The muffins smelled great while they were baking.  The rest of the family really enjoyed them.  They did think that the sunflower seeds didn't add a whole lot.  I did take a taste.  While they weren't bad, I don't think I'll be eating them again.

Thanks to Kelly of Sounding My Barbaric Gulp for getting me to try something new.  She'll also have the recipe on her site if you are interested.  Next week:  Clara of I Heart Food 4 Thought has chosen Chocolate Chocolate Cupcakes.

Tuesday, October 14, 2008

TWD: Lenox Almond Biscotti

Aaaaannnnnd, we're back to cookies.  But that's ok!  I like biscotti.  I like almonds.  This wasn't my most successful recipe, but I'd certainly give it another try.

This was a pretty simple recipe.  It was fairly straightforward.  I ran out of almond extract after only using one teaspoon, so I substituted vanilla for the other half teaspoon.  The logs formed pretty easily.  When Dorie said this was a sticky dough, she was not kidding!

I baked it according to directions.  Apparently, that was wrong.  It needed much more baking time than originally suggested.  I took it out, let it cool for 15 minutes, and then tried moving it to the cutting board.  Big mistake.  It was still pretty raw in the middle.  I shoved it back in the oven for a good ten minutes and then took it out again.  It looked more golden brown.  I let it sit for another fifteen minutes, and then I tried to move it and cut it.  

It still did not like being moved, and it proceeded to fall apart.  I was too annoyed at that point, so I salvaged the slices that I had and put them and the remaining lumps back on the sheet to put in the oven.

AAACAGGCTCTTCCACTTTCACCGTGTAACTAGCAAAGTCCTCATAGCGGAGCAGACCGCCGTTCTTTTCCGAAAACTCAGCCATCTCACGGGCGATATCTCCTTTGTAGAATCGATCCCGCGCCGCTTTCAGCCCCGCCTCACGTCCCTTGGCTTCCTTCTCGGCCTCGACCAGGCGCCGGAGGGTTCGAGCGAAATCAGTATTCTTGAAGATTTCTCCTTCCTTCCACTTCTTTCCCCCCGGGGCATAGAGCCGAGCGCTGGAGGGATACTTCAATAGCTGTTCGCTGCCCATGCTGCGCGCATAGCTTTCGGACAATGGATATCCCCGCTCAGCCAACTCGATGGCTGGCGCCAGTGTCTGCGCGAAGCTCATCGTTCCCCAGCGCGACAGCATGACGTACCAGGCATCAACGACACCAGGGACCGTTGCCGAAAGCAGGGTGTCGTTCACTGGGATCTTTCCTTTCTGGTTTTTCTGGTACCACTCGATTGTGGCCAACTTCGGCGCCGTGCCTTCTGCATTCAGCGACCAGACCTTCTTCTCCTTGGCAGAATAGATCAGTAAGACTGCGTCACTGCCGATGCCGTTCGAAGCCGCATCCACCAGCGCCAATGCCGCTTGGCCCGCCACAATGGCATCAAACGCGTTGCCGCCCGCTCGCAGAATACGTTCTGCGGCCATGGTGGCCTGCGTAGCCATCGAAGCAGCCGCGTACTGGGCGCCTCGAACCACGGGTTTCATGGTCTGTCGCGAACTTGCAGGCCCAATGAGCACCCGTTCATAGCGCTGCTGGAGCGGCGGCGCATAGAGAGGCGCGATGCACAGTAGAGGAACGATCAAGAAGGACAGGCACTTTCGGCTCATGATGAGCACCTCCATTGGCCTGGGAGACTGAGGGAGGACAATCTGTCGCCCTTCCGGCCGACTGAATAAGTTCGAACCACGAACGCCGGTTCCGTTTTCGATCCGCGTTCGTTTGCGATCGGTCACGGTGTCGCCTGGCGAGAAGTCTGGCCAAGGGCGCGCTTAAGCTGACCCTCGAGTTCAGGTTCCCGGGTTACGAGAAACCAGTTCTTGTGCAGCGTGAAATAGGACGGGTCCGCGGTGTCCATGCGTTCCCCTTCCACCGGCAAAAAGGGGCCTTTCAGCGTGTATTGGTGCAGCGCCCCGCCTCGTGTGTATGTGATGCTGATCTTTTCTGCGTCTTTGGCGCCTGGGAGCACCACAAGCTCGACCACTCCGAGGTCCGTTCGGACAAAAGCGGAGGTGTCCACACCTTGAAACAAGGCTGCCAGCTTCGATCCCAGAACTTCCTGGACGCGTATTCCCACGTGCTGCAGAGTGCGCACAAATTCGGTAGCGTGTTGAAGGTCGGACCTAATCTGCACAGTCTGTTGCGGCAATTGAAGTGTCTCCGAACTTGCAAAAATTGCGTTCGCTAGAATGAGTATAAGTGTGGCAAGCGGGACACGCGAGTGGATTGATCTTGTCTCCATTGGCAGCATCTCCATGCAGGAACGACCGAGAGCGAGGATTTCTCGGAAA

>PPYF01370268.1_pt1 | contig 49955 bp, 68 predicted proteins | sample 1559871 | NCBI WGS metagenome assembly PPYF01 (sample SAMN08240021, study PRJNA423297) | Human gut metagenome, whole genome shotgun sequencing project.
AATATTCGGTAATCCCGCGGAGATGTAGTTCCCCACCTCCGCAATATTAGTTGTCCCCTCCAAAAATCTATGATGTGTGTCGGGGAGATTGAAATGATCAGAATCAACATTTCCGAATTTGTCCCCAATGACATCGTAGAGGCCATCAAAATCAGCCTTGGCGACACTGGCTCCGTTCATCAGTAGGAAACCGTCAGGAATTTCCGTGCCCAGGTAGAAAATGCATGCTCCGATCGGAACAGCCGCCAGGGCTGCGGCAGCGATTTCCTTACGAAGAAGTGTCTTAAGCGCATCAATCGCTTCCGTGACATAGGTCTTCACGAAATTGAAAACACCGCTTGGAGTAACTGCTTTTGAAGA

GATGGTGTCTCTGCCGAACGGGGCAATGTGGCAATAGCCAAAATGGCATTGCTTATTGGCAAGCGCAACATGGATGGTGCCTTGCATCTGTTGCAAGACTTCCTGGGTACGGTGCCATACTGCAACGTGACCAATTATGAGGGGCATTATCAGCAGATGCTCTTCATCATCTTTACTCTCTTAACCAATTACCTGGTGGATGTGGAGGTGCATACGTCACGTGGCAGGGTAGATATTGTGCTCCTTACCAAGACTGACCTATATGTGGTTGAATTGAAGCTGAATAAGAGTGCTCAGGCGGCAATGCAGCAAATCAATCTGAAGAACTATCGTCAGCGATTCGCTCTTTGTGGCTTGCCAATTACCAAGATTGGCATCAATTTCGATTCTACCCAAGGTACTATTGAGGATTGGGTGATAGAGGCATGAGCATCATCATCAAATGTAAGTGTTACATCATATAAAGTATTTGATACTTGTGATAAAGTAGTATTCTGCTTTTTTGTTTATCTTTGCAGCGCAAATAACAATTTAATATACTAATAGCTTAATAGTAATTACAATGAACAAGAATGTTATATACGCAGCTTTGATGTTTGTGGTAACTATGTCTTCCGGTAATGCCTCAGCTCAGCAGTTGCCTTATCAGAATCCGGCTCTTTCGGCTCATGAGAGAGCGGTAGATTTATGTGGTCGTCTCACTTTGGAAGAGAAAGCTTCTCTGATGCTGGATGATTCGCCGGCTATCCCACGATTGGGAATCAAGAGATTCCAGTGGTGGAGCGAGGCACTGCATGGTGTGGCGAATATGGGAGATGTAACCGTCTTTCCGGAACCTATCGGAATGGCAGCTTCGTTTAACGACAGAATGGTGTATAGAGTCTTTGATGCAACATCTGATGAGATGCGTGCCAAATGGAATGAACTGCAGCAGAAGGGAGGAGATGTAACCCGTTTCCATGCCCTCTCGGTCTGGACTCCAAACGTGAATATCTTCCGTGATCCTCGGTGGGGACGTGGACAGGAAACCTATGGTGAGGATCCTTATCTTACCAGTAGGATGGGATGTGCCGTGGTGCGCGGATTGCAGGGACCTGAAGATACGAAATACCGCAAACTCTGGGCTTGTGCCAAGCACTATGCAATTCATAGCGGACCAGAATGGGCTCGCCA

Here's a close-up that is a testament to the under-doneness that is my biscotti.

And this is what it ended up looking like after the third bake.  Some pieces were very biscotti-like!

All in all, I enjoyed this cookie.  I liked the crunch of the cornmeal that was a problem for some of the other bakers.  I would certainly try this again using some other flavor combinations.  And, I would bake it for a longer time the first go round.

Thank you to Gretchen of Canela & Comino for picking this recipe.  Next up:  Pumpkin Muffins chosen by Kelly of Sounding My Barbaric Gulp.

EDITED TO ADD:  I made these again.  This time I refrigerated the logs overnight, baked them for an additional 12 minutes for the first bake, and added six minutes to the second bake.  I also added orange peel with the sugar and some chocolate chips.  The extra time made all the difference.  Excellent!

Sunday, October 12, 2008

You can make homemade baklava

This is one of THOSE foods.  The one that looks incredibly complicated.  The really impressive one that makes everyone say, "No way!  You made this?!" or, "Ooooooh, I could never make that!"  But, the truth is, yes, you can.

Baklava is incredibly time consuming, but it's actually pretty easy.  There are two main components.  There is the pastry/nut component and the syrup component.  The pastry/nut side of things is phyllo dough (purchased and thawed, couldn't be easier), chopped nuts,  cinnamon, and, melted butter.

Initially, you cut a package of thawed phyllo dough in half.  It fits very neatly in a 13 x 9 pan.  Mix the nuts and the cinnamon.  Get a brush for the butter.  That's it.

Here it is.  Pan.  Nuts and cinnamon.  Melted butter. Phyllo dough.

You brush a layer of butter in the pan.  Then layer in a sheet of dough.  Brush more butter to cover.  Then layer in another sheet of dough.  Yup, more butter to cover.

At this point, you sprinkle on 2 T. of the nut mixture.

Then the layering starts again.  Dough.  Butter. Nut mixture.  You do this until all of the nuts are gone.  Then make six or so layers of dough and butter.  Don't be stingy with the butter.  It's one of the best components.  Occasionally, I run out.  Just melt a little more and continue.

 Just a note about the phyllo.  I know this is the sort of thing that can be very scary.  It's not.  In this recipe, especially, it's very forgiving.  If it tears, so what.  It's just going to be covered with  more nuts and butter!  When you are between layers, I cover it with some plastic wrap to keep it from drying out.  Ok, actually, now that I've made this a bunch of times, I don't tend to cover it because I work pretty quickly.  If you are nervous, however, cover.